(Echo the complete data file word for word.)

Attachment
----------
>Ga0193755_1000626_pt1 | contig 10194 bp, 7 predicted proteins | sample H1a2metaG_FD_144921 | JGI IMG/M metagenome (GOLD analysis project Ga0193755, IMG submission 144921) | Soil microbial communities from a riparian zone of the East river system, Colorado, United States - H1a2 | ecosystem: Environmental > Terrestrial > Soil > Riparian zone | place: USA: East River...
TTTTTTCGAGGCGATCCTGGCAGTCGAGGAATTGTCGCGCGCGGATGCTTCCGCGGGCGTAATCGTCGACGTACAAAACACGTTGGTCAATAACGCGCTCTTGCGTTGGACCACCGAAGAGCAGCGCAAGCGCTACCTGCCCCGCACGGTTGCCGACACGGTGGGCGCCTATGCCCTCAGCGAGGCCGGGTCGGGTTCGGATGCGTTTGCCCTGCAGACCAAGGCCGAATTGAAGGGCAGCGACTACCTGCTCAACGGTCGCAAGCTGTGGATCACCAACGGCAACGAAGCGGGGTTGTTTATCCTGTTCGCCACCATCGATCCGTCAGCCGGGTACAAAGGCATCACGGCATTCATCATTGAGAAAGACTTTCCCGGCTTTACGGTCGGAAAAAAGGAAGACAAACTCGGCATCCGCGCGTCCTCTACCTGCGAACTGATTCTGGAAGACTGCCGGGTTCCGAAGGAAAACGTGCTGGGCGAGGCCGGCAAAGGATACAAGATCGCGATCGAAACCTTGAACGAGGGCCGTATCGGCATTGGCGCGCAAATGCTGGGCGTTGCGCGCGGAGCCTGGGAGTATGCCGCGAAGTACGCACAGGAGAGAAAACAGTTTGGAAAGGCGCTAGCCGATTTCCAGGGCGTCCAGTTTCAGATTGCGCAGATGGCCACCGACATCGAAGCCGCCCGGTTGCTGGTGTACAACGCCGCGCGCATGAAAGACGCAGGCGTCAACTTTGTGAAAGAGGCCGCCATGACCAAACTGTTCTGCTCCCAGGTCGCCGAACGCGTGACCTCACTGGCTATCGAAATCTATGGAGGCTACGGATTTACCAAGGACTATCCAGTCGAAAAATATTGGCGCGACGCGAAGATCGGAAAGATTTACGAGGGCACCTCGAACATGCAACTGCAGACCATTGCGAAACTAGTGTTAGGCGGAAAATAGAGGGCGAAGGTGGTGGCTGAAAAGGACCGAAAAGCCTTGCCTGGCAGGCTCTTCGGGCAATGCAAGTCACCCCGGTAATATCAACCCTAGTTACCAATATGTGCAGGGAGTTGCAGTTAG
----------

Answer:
>Ga0193755_1000626_pt1 | contig 10194 bp, 7 predicted proteins | sample H1a2metaG_FD_144921 | JGI IMG/M metagenome (GOLD analysis project Ga0193755, IMG submission 144921) | Soil microbial communities from a riparian zone of the East river system, Colorado, United States - H1a2 | ecosystem: Environmental > Terrestrial > Soil > Riparian zone | place: USA: East River...
TTTTTTCGAGGCGATCCTGGCAGTCGAGGAATTGTCGCGCGCGGATGCTTCCGCGGGCGTAATCGTCGACGTACAAAACACGTTGGTCAATAACGCGCTCTTGCGTTGGACCACCGAAGAGCAGCGCAAGCGCTACCTGCCCCGCACGGTTGCCGACACGGTGGGCGCCTATGCCCTCAGCGAGGCCGGGTCGGGTTCGGATGCGTTTGCCCTGCAGACCAAGGCCGAATTGAAGGGCAGCGACTACCTGCTCAACGGTCGCAAGCTGTGGATCACCAACGGCAACGAAGCGGGGTTGTTTATCCTGTTCGCCACCATCGATCCGTCAGCCGGGTACAAAGGCATCACGGCATTCATCATTGAGAAAGACTTTCCCGGCTTTACGGTCGGAAAAAAGGAAGACAAACTCGGCATCCGCGCGTCCTCTACCTGCGAACTGATTCTGGAAGACTGCCGGGTTCCGAAGGAAAACGTGCTGGGCGAGGCCGGCAAAGGATACAAGATCGCGATCGAAACCTTGAACGAGGGCCGTATCGGCATTGGCGCGCAAATGCTGGGCGTTGCGCGCGGAGCCTGGGAGTATGCCGCGAAGTACGCACAGGAGAGAAAACAGTTTGGAAAGGCGCTAGCCGATTTCCAGGGCGTCCAGTTTCAGATTGCGCAGATGGCCACCGACATCGAAGCCGCCCGGTTGCTGGTGTACAACGCCGCGCGCATGAAAGACGCAGGCGTCAACTTTGTGAAAGAGGCCGCCATGACCAAACTGTTCTGCTCCCAGGTCGCCGAACGCGTGACCTCACTGGCTATCGAAATCTATGGAGGCTACGGATTTACCAAGGACTATCCAGTCGAAAAATATTGGCGCGACGCGAAGATCGGAAAGATTTACGAGGGCACCTCGAACATGCAACTGCAGACCATTGCGAAACTAGTGTTAGGCGGAAAATAGAGGGCGAAGGTGGTGGCTGAAAAGGACCGAAAAGCCTTGCCTGGCAGGCTCTTCGGGCAATGCAAGTCACCCCGGTAATATCAACCCTAGTTACCAATATGTGCAGGGAGTTGCAGTTAG